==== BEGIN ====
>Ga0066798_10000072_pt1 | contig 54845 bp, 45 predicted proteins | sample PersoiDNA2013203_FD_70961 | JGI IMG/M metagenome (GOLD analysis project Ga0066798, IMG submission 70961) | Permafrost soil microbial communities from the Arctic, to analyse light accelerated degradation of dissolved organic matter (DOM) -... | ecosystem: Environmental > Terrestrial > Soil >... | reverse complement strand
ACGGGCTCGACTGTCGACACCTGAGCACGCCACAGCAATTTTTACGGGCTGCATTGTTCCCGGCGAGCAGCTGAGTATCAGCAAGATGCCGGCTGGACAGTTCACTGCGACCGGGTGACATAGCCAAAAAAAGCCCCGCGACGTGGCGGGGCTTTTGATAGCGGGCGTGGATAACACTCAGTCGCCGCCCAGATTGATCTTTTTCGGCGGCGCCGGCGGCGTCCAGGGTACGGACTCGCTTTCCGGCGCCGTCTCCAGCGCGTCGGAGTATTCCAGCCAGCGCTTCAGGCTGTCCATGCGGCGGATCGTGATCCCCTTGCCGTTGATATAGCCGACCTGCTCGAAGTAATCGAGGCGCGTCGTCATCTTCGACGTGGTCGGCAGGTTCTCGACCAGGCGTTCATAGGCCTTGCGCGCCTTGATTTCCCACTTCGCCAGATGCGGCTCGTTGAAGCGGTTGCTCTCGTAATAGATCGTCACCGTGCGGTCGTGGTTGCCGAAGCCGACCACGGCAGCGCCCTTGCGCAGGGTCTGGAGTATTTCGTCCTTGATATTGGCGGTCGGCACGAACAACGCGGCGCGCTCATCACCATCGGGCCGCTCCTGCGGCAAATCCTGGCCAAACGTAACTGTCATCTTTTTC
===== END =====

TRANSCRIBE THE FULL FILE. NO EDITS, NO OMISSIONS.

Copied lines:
>Ga0066798_10000072_pt1 | contig 54845 bp, 45 predicted proteins | sample PersoiDNA2013203_FD_70961 | JGI IMG/M metagenome (GOLD analysis project Ga0066798, IMG submission 70961) | Permafrost soil microbial communities from the Arctic, to analyse light accelerated degradation of dissolved organic matter (DOM) -... | ecosystem: Environmental > Terrestrial > Soil >... | reverse complement strand
ACGGGCTCGACTGTCGACACCTGAGCACGCCACAGCAATTTTTACGGGCTGCATTGTTCCCGGCGAGCAGCTGAGTATCAGCAAGATGCCGGCTGGACAGTTCACTGCGACCGGGTGACATAGCCAAAAAAAGCCCCGCGACGTGGCGGGGCTTTTGATAGCGGGCGTGGATAACACTCAGTCGCCGCCCAGATTGATCTTTTTCGGCGGCGCCGGCGGCGTCCAGGGTACGGACTCGCTTTCCGGCGCCGTCTCCAGCGCGTCGGAGTATTCCAGCCAGCGCTTCAGGCTGTCCATGCGGCGGATCGTGATCCCCTTGCCGTTGATATAGCCGACCTGCTCGAAGTAATCGAGGCGCGTCGTCATCTTCGACGTGGTCGGCAGGTTCTCGACCAGGCGTTCATAGGCCTTGCGCGCCTTGATTTCCCACTTCGCCAGATGCGGCTCGTTGAAGCGGTTGCTCTCGTAATAGATCGTCACCGTGCGGTCGTGGTTGCCGAAGCCGACCACGGCAGCGCCCTTGCGCAGGGTCTGGAGTATTTCGTCCTTGATATTGGCGGTCGGCACGAACAACGCGGCGCGCTCATCACCATCGGGCCGCTCCTGCGGCAAATCCTGGCCAAACGTAACTGTCATCTTTTTC